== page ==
Posts Tagged ‘full moon’

Moon Variations

I was outside last night with my camera and was trying to get good pictures of the moon. The pictures weren’t good or interesting until….

I started experimenting. It was a full moon.

I would move the camera slightly to getthe interesting effects.

It didn’t take much movement to get the variations in the moon.

It surprised me to get the long “moon” with very little movement.

Now I wait until the next full moon so

   I can experiment more with my moon pictures.

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Another Face

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I always take pictures of the full moon (some, like this one, from in the house). The trees blocked the last full moon until bedtime. So, I took the camera in the bedroom and later took pictures through the south window when the moon peaked through the trees. I didn’t realize until the next day, when I was looking at the pictures, that I photographed what looked like a moon spirit …

The man in the moon does exist!

Under a Full Moon

I know these pictures are a tad strange and suggest leaning back to view them.

Back in the early 90’s I wrote and illustrated weekly nature articles for several local newspapers. This meant I spent a lot of time hiking and camping in nature. I illustrated each article with an ink drawing. I also own 33 acres that is now a registered land and water reserve, translating to one step below a nature preserve.

My goal was to see the different plant communities in different weather, at different times of day and in the different seasons.

One winter full moon started out cloudy, and I had planned to go to my land and paint small watercolor pictures by moonlight. The sky partially cleared. I suited up and hurried the seven miles down there.

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Water ran in the creek, and snow blanketed the ground.

No flashlight was used. This first picture was viewing across the creek, with moonlight hitting the water, and trees casting their shadows across it.

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This was painted after I crossed the creek and where a trail started up the hill.

I painted with colors I couldn’t see.

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The night was humid and the paint didn’t dry.

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I became immersed in the night, the full moon … heard a barred owl hooting and coyotes calling.

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My last painting was of the grassy barrens with the wooded ravine in the background.

That night stayed with me for a long time. These pictures hang in my bedroom, and occasionally take me back to that special night.

The Grandmother Tree

My best tree friend

I’d like to introduce you to the Grandmother Tree, my first and best tree friend. The sugar maple is close to the creek and to the trail that crosses the ravine here at my property. Through the years, I’ve sat leaning against it and journaled. I’ve seen it in fog, rain, mounded with snow and coated with ice. I’ve seen it budding in the spring and later wearing the varied colors of fall. One fall it even snowed when the colors had just reached their peak!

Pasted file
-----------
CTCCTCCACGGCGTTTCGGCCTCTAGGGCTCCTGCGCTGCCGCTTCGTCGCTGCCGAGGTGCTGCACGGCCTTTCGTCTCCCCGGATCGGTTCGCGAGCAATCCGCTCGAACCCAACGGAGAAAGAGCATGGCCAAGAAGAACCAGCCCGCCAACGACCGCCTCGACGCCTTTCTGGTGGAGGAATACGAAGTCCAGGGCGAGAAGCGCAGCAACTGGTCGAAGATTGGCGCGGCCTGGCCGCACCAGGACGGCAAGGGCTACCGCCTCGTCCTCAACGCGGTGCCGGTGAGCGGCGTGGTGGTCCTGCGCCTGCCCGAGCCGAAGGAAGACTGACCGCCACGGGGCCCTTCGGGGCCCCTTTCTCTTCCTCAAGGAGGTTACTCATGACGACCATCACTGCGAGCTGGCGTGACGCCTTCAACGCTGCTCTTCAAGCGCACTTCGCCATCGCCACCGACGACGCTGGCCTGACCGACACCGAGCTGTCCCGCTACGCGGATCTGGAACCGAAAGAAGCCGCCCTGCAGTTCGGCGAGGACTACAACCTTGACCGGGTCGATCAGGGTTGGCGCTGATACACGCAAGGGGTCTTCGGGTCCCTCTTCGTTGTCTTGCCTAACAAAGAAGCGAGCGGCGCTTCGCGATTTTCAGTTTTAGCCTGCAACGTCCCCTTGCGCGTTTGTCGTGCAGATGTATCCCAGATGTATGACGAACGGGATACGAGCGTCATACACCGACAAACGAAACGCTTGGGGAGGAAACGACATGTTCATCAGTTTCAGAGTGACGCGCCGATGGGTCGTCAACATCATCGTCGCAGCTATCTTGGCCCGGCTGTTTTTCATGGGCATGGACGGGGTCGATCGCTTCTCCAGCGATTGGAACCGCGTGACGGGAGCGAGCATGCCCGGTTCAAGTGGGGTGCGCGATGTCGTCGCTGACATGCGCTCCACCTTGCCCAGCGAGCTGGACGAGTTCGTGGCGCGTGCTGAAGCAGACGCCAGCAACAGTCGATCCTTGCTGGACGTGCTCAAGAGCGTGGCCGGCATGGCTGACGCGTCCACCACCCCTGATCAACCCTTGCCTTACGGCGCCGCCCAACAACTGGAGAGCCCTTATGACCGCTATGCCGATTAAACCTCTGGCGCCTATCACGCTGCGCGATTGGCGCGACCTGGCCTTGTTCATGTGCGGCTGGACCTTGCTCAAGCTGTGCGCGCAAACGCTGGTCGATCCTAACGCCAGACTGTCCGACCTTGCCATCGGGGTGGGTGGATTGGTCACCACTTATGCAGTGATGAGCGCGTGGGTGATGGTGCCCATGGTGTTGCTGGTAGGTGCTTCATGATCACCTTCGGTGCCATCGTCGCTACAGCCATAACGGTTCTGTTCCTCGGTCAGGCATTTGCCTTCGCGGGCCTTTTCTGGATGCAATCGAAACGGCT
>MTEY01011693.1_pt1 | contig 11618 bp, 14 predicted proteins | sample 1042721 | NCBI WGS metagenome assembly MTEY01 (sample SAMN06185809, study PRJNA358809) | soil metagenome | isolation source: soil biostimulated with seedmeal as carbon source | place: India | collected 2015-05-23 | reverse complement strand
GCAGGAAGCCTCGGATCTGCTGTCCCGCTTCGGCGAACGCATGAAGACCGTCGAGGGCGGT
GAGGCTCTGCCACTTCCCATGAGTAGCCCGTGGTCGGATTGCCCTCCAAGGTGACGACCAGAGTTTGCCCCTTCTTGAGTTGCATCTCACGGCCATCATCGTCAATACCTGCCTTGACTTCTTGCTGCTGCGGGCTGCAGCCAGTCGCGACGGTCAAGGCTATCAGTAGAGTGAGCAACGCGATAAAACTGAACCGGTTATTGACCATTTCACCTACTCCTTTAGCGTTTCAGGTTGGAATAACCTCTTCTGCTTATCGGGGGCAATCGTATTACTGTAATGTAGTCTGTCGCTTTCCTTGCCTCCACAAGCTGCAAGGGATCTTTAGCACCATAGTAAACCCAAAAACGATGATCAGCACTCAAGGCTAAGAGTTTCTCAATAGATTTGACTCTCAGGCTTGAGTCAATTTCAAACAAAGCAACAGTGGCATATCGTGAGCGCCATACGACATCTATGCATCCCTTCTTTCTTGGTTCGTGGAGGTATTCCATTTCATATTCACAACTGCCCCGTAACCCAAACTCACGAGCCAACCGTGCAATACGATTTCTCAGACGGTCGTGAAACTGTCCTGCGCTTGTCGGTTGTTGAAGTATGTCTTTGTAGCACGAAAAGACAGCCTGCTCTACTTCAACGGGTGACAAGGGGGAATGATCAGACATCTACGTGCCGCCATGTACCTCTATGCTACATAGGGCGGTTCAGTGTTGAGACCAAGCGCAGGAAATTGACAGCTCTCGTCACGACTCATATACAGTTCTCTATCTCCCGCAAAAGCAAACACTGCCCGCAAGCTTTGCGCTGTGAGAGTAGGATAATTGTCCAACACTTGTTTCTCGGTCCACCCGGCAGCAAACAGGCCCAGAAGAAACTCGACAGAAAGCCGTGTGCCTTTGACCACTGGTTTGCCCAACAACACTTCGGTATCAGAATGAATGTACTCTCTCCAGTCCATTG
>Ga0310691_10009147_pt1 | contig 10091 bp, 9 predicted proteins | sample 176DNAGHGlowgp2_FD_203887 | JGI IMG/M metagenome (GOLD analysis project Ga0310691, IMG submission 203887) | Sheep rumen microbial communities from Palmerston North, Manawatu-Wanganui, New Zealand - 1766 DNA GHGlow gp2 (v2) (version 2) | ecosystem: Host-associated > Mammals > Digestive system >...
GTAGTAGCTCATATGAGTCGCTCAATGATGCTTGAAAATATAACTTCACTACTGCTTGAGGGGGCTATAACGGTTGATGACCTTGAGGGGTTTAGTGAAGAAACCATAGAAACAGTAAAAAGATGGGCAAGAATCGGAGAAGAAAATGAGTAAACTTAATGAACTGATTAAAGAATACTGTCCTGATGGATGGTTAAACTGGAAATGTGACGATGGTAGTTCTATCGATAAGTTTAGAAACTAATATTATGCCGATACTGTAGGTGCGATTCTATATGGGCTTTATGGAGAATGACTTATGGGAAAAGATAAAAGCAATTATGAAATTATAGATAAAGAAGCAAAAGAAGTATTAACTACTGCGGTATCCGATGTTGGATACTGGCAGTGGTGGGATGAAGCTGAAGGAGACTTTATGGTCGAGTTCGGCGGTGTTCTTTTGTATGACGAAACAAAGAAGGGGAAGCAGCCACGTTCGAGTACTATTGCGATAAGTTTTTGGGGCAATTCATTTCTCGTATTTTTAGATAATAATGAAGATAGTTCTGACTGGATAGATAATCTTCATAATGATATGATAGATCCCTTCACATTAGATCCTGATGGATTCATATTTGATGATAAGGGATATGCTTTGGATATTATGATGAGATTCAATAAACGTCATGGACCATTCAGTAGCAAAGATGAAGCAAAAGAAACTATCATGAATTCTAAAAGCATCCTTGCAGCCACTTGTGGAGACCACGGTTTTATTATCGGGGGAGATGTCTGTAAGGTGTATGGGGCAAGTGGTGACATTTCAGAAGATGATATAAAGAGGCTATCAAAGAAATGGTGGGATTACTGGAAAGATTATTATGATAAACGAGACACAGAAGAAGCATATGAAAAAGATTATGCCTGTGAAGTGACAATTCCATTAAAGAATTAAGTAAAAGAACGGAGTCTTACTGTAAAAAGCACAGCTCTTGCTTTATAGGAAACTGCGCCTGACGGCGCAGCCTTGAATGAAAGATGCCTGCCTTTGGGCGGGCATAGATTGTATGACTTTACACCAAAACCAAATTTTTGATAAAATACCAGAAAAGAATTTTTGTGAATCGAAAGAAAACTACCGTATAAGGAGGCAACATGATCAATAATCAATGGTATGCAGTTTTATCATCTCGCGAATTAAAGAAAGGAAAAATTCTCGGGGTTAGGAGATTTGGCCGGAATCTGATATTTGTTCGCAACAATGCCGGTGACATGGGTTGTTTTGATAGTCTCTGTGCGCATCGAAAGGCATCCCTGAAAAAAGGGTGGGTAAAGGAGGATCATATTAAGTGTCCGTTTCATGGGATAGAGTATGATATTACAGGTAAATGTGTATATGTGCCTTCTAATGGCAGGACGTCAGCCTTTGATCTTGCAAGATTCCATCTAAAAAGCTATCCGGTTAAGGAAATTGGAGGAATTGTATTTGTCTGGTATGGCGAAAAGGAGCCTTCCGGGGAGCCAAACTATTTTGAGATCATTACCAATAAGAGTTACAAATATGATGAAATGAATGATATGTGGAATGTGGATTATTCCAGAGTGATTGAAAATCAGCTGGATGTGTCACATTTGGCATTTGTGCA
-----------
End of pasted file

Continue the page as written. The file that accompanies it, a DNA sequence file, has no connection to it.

I’ve seen it silhouetted by the full moon and watched the moon climb among its branches. I’ve drawn it countless times by moonlight (with no flashlight). One winter night with a full moon, my youngest son and I laid at the base with our heads near the trunk. The Grandmother tree looked like a giant spider standing over us. We laid there and made up stories.

The bluff is behind me from where I sit by the tree. It runs north and south on the west side of the ravine. There’s a perfect depression for sitting where the south end of the bluff disappears into the hill. I call it “my rock.” It offers me a higher vantage point for viewing the Grandmother Tree and the ravine. I’ve always wondered what might den in the cavity at the top of it, or if it’s too open to be used for a den. One time a sleeping raccoon had its tail hanging out the hole on the side just down from the top cavity. It didn’t look hidden to me.

I end my memory walk.

All this changed last summer in a strong storm when lightning struck and downed the Grandmother Tree. It had been leaning a little more than usual. I was aware of the inevitable; I just didn’t expect it end this way, or so soon. It’s been quite a loss, since I have 30 or so years of memories with the tree.

I sit on the trunk now. The sky’s cloudy. The ravine blocks most of the west wind, and the healthy flow in the creek overpowers most other sounds. The Grandmother tree took another tree down with it, and they both lay across the creek. The creek banks are high enough that neither tree lays in the creek bed.

I now realize that I have years to watch the next stage in the tree’s existence. Mosses grow in crevices in the bark of the limbs.Tiny lichens grow on the bark. Irregular shapes of a flat black fungus are scattered on the sides and top of the whole trunk. I will now watch for signs of wildlife seeking shelter, places to nest and maybe caching food. Two small cavities where limbs fell long ago, now hold water. A squirrel left acorn pieces in a small depression between them. There will probably be mushrooms, more kinds of lichens, and who knows what.

Now I’ll have the thrill of discovery and more memories.